The religion of Islam was transmitted to the world through
Prophet Muhammad (sws) in its entirety. However, an above-the-ground view shows
that certain new practices have been added to the corpus of Islam that were not
present at the time of the Prophet (sws). People give various arguments for and
against these practices. The term Bid‘ah and its implications have been
discussed below in some detail. We hope that the readers will benefit from this
Muneeb: Any new innovation is Bid‘ah if it goes
against the Qur’ān and demolishes Sunnah. A Hadīth in Mishkāt quotes: ‘whosoever
introduces a new belief in religion that contradicts it should be rejected.
Beware of innovations, for every innovation (kullu Bid‘ah) is misguidance’.
However, another narrative in the same book quotes: ‘He, who sets a good
precedent in Islam, there is reward for him for this (act of goodness) and a
reward for him who follows the act subsequently, without any deduction from the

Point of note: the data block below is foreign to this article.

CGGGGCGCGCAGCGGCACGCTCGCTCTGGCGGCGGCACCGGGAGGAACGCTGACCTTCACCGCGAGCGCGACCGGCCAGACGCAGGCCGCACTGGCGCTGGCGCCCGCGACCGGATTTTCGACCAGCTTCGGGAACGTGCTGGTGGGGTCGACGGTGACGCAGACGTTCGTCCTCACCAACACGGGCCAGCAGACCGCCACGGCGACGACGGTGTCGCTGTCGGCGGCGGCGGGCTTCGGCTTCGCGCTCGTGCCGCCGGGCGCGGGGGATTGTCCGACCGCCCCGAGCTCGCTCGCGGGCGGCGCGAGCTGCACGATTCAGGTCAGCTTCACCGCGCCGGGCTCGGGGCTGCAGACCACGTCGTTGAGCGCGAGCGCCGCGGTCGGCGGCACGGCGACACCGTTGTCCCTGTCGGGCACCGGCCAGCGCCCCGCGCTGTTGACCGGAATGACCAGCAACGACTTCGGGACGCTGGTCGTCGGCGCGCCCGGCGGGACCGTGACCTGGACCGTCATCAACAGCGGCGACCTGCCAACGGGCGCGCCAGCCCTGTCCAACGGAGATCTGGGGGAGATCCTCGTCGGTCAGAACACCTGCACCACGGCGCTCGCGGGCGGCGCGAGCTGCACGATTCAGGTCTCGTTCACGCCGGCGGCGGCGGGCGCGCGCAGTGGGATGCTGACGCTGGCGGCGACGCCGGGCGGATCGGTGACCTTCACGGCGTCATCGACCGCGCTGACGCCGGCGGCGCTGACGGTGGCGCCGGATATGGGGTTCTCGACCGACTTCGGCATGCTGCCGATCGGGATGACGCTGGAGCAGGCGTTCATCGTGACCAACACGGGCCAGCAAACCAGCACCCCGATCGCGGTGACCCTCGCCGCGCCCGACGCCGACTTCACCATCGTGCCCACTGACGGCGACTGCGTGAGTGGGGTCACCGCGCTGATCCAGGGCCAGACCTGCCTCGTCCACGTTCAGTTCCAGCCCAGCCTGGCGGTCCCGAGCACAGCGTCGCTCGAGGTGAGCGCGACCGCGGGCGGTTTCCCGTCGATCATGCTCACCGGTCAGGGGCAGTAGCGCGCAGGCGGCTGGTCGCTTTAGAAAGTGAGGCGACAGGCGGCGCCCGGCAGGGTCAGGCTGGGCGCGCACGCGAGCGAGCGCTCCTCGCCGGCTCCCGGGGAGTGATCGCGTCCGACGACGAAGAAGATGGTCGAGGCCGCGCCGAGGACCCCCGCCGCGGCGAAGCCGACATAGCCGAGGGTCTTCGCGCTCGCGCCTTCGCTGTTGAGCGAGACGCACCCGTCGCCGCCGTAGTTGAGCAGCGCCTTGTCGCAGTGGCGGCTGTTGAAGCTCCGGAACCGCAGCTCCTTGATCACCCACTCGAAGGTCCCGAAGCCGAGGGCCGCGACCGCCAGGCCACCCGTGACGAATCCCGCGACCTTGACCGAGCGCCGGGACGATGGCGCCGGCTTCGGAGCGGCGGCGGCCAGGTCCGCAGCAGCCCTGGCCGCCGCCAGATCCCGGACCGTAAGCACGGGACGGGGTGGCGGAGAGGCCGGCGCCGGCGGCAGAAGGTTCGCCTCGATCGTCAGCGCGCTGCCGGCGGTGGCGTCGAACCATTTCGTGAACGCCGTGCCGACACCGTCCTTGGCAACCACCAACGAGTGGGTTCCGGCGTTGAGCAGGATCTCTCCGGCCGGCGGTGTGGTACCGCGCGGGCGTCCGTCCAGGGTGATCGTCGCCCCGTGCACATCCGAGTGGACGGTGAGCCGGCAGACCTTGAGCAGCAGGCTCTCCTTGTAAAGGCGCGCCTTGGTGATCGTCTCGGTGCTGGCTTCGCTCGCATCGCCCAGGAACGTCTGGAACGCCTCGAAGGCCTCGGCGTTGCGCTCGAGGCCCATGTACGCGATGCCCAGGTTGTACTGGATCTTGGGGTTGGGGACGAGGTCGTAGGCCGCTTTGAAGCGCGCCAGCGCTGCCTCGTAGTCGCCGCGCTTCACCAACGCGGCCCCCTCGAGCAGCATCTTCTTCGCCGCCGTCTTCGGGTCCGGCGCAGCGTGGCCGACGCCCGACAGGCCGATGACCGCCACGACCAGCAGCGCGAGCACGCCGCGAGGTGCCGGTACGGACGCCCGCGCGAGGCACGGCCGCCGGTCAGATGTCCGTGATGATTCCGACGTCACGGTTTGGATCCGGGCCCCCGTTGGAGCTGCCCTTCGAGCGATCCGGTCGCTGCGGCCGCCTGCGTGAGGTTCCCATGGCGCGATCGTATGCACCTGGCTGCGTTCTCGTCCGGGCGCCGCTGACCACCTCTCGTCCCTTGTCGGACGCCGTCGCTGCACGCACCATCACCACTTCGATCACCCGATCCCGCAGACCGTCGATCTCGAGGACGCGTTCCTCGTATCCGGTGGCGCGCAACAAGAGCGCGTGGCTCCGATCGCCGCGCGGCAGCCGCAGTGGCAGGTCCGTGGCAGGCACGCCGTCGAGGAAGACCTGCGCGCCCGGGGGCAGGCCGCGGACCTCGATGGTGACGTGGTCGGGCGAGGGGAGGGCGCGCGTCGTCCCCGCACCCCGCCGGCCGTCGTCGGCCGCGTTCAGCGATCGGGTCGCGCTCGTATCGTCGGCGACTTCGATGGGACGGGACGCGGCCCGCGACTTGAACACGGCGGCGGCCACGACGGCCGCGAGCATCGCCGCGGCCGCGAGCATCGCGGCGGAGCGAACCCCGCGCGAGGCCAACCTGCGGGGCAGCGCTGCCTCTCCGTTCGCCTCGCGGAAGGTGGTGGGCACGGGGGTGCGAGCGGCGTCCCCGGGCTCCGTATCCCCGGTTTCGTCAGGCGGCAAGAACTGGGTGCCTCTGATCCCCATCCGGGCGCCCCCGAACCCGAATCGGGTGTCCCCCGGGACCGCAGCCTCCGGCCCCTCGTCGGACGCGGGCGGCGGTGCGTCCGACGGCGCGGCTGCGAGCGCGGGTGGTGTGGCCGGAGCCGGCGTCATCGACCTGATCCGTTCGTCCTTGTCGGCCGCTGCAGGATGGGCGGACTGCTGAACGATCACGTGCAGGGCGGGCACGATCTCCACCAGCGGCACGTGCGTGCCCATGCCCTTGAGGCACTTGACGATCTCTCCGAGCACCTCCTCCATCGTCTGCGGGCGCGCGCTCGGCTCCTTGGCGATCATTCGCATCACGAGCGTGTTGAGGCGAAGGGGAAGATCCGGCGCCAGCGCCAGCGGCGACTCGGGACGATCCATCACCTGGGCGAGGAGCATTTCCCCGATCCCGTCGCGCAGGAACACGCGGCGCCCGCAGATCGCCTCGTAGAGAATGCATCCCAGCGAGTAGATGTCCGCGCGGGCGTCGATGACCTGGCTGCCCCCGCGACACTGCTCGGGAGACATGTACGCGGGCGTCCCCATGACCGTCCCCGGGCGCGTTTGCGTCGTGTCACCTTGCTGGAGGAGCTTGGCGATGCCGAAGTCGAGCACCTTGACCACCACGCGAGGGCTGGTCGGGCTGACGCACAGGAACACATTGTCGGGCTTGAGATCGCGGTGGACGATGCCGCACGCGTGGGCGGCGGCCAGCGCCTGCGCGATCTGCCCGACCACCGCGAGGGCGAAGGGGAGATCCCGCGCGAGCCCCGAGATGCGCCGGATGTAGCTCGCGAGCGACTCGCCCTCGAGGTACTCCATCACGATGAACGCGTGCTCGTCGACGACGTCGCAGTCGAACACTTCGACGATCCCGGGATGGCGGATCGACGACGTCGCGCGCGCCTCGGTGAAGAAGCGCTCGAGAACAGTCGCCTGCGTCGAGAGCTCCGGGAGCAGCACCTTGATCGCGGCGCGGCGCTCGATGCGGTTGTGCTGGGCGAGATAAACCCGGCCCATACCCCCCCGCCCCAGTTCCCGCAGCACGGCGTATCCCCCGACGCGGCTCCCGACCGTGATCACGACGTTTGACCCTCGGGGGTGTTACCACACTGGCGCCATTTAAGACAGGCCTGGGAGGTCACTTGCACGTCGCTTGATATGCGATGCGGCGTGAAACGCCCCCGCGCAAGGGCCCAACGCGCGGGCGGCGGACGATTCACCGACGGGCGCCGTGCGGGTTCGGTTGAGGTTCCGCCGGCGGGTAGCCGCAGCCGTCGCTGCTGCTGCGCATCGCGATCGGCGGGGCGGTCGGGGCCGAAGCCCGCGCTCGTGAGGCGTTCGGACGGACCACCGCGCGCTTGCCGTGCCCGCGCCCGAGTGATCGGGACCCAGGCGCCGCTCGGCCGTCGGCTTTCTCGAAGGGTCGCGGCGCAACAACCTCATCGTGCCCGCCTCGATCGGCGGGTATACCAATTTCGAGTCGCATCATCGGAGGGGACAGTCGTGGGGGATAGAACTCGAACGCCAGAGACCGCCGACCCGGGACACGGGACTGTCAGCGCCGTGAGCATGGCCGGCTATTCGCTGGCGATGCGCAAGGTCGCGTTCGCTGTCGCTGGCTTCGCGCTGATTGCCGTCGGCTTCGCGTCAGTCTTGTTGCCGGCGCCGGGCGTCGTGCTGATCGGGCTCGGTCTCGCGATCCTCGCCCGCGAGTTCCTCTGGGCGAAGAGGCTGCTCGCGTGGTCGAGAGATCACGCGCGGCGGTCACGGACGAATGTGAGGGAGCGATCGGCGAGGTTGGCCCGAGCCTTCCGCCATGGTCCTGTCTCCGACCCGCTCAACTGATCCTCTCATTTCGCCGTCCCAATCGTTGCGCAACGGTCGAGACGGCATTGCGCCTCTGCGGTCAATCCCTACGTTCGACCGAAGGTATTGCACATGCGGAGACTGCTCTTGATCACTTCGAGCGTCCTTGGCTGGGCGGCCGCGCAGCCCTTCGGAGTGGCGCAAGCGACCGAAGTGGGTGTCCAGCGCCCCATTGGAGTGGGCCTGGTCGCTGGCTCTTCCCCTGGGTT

reward of the initiator. And he, who sets an evil precedent in Islam, bears its
burden along with the burden of he who acts upon it subsequently, without any
deduction from the burden of the follower.’
If we presume that every new act introduced in Islam is
Bid‘ah, would the following also fall under the same category: compilation of
the Qur’ān after the death of Muhammad (sws), congregational Tarāwīh prayer
introduced by ‘Umar (rta), calling Iqāmah introduced by ‘Uthmān (rta)?
Razi Allah: In the corpus of Hadīth and Athār
attributed to the Prophet (sws) and his companions (rta), Bid‘ah has been used
to denote both the literal as well as the terminological sense of the word. When
used as a term, we have such Ahādīth as you have quoted in the first part of
your post. But it has also been used in its literal sense which implies
‘beginning’ or ‘initiation’ of something. Hence, the Ahādīth which talk of